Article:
Harvey Weinstein uses a walker as he arrives at a Manhattan courthouse to attend jury selection in his trial on rape and sexual assault charges, in New York. Credit: Mark Lennihan | AP

Last week, the world watched as disgraced movie producer Harvey Weinstein shuffled into the court room for a criminal trial for two of the women who accused him of sexual assault and harassment.

Meanwhile, on the same day on the other side of the country, it was reported that new criminal charges were filed against him in Los Angeles County, alleging that Weinstein raped one woman and sexually assaulted another in 2013.

These are just the handful of charges against Weinstein that will see their day in court. From countless reports — including that infamous New York Times article that launched a global #MeToo movement — these cases represent but a fraction of the people who have accused him of sexual misconduct.

To make sense of such alleged behaviors, one must start by realizing that rape, sexual violence and harassment fundamentally have nothing to do with sex.

Jeffrey Epstein, Roger Ailes, Bill Cosby, Larry Nassar. For men like them and others, it’s not about sex. It’s about power, domination, control and also humiliation.

I have evaluated and treated thousands of patients who are survivors of childhood sexual abuse, rape, intimate partner violence and trafficking. Harassers and abusers get pleasure in subjecting victims to their control and demonstrating their power over the victim. Perpetrators, particularly serial perpetrators, are master manipulators. They not only take pleasure in psychologically controlling their victims but also getting away with it. This explains why abusers may attack a variety of victims, or engage in “sexual” behaviors that hardly seem satisfying to ordinary people — it’s not about sexual attraction or intimacy.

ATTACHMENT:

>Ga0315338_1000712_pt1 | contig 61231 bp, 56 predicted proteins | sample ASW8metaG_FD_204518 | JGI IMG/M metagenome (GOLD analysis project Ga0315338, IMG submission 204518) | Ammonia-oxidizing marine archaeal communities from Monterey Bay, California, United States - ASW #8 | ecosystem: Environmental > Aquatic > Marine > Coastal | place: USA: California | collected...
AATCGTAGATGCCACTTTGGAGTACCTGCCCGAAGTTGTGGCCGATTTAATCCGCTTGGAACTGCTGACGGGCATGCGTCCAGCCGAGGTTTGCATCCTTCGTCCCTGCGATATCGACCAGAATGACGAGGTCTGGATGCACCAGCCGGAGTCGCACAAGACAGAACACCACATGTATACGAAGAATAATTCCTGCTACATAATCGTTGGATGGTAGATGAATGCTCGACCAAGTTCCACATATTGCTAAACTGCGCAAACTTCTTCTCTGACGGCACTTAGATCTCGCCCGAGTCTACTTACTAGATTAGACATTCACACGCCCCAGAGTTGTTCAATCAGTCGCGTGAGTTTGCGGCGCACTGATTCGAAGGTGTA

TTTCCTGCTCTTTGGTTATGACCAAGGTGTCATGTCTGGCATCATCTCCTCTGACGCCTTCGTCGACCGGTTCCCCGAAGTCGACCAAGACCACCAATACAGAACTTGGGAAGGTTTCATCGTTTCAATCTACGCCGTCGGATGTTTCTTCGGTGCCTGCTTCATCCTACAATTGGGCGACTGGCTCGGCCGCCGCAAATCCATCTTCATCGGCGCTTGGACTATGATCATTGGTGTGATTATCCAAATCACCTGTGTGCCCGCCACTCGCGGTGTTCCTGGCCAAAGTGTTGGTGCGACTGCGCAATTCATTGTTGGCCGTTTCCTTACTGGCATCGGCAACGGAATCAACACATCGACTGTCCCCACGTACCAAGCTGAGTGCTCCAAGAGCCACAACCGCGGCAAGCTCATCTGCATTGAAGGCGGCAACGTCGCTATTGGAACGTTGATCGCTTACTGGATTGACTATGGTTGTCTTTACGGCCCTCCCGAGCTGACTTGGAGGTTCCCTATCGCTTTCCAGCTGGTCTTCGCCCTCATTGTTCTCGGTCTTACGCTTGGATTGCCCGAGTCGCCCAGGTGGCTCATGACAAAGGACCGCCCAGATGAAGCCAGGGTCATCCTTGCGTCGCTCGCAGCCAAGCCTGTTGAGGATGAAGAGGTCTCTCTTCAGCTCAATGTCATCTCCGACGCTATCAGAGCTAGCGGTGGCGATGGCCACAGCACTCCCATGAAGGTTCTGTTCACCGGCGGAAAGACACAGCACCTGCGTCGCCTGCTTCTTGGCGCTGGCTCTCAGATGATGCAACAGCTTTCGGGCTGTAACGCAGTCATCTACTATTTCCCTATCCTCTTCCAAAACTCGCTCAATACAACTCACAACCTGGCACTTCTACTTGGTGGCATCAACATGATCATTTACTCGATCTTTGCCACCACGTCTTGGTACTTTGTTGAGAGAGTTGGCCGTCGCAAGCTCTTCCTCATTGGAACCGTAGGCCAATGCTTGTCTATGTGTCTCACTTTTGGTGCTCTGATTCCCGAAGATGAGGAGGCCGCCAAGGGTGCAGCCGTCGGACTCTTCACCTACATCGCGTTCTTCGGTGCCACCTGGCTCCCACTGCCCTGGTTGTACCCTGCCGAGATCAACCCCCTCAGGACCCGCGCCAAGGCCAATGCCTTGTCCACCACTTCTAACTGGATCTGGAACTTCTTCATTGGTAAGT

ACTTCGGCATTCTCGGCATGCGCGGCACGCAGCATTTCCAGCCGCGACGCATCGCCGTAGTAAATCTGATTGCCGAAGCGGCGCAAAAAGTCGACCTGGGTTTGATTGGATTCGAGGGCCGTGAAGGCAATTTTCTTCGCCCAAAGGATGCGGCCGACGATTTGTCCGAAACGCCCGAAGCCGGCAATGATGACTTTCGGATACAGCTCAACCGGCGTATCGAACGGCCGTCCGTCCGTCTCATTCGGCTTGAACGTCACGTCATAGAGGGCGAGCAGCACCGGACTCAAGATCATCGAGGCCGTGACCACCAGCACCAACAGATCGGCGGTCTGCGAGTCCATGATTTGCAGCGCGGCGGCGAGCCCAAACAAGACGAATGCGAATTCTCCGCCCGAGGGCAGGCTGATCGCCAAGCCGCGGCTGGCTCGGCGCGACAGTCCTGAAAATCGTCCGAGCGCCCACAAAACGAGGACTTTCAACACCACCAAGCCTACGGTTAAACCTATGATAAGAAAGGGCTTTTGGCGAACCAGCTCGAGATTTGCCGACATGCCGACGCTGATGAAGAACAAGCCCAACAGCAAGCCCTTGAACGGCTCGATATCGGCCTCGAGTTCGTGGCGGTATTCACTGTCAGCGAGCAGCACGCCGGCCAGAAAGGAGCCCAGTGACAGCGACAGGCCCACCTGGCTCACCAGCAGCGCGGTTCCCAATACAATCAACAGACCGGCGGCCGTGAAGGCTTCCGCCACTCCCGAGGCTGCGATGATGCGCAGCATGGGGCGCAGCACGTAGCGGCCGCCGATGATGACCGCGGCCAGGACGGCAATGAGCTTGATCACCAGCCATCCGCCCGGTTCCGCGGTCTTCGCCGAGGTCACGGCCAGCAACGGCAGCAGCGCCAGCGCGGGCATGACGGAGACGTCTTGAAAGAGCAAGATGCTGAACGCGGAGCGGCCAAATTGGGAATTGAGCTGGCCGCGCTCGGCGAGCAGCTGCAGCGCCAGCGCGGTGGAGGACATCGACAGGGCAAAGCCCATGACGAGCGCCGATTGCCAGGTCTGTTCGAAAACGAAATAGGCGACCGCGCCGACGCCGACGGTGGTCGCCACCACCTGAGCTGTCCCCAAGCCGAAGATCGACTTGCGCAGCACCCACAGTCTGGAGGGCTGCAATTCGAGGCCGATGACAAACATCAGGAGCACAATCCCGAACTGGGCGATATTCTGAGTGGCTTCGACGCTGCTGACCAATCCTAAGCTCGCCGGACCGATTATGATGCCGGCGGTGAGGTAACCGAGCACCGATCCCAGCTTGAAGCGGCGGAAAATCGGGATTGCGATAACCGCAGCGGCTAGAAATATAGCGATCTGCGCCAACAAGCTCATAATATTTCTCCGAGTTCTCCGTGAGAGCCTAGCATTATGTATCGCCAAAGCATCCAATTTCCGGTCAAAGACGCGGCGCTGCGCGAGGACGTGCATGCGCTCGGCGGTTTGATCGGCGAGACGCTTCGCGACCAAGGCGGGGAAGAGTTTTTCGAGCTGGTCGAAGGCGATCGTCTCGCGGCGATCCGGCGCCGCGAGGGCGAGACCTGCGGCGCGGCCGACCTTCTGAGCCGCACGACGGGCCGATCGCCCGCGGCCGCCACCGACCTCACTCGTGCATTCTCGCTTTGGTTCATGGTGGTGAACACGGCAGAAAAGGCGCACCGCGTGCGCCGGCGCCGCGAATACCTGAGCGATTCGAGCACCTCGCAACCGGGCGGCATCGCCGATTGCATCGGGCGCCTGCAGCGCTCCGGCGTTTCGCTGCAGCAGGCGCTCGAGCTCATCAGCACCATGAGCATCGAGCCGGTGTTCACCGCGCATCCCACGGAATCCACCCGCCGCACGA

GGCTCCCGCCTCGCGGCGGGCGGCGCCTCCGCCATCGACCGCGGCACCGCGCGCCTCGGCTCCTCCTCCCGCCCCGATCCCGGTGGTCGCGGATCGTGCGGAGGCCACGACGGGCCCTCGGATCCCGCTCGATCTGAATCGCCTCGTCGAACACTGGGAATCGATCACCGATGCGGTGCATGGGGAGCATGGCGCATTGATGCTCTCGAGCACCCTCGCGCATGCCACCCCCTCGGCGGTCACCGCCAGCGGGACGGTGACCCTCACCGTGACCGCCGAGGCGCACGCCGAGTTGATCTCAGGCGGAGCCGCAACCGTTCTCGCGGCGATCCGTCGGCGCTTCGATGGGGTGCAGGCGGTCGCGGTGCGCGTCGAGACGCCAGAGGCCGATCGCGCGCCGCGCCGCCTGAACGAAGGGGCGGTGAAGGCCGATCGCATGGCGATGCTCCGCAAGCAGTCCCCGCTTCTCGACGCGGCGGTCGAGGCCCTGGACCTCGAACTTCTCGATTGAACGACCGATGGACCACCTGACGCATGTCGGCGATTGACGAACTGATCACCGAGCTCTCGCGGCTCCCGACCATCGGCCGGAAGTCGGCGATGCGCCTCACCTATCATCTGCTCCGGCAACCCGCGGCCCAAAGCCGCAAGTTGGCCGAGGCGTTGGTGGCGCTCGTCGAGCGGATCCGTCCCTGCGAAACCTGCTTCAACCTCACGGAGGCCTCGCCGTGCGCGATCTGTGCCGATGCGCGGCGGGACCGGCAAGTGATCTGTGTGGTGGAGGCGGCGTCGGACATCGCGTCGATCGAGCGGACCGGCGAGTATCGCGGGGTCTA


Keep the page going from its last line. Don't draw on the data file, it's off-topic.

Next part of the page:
Humiliation is at the core of the perpetrator’s process, and almost every victim of sexual assault describes intense shame after the attack. The point is to render the victim helpless, with loss of all control over the situation. It’s profoundly humiliating. And what does humiliation do? It silences the victim. Shame is a powerful, distressing emotion that we all try to avoid. It makes us want to hide, to bury what happened and never speak of it again. Perpetrators manipulate shame so victims blame themselves for the attack and make them feel complicit in what happened, which protects the perpetrator.

Shame also increases the likelihood for abuse to happen again. Perpetrators initially groom victims by establishing a seemingly positive relationship with them. When the sexual assault begins, the victim typically feels confused because of the “positive” relationship that preceded it. The victims almost always feel intense shame: that the rape is their fault. Perpetrators amplify that idea, convincing the victim of an alternate, reversed reality that justifies their behavior and blames the victim. Survivors of repeated childhood sexual abuse may be particularly vulnerable to repeated exploitation. Almost always, in childhood, they were victimized by attachment and authority figures. They learn that relationships are based on repeated betrayals and exploitation, making later exploitative attachments seem “normal.”

Understanding the dynamics of humiliation is difficult, since shame is universally avoided. In my clinical work, when traumatized patients begin to appreciate how shame and humiliation have been used against them, it is a powerful beginning of freedom from the perpetrators’ psychological control.

This process takes time and care. Through a variety of therapeutic approaches, victims can begin to recognize normal, healthy attachments and how abusive relationships distort them. And we can refute trauma-based beliefs such as “It’s all my fault” and “This is all I’m good for,” and begin to restore their dignity and sense of self.

Humiliation can silence victims of abuse for a lifetime. But multiple women broke the cycle of shame and humiliation and called out Weinstein for wrongs they perceived, and now he will have his day in court. This could help the women replace any alternate reality that he might have created for them, if he’s guilty, with the truth.

Sexual attacks are never about sex. They are about power and humiliation. We can only hope that justice is served in such cases, and the humiliation lands right back where it belongs: squarely on the head of the perpetrator.

Richard J. Loewenstein is the founder and medical director of The Trauma Disorders Program at Sheppard Pratt Health System in Towson, Maryland. This column originally appeared in The Baltimore Sun.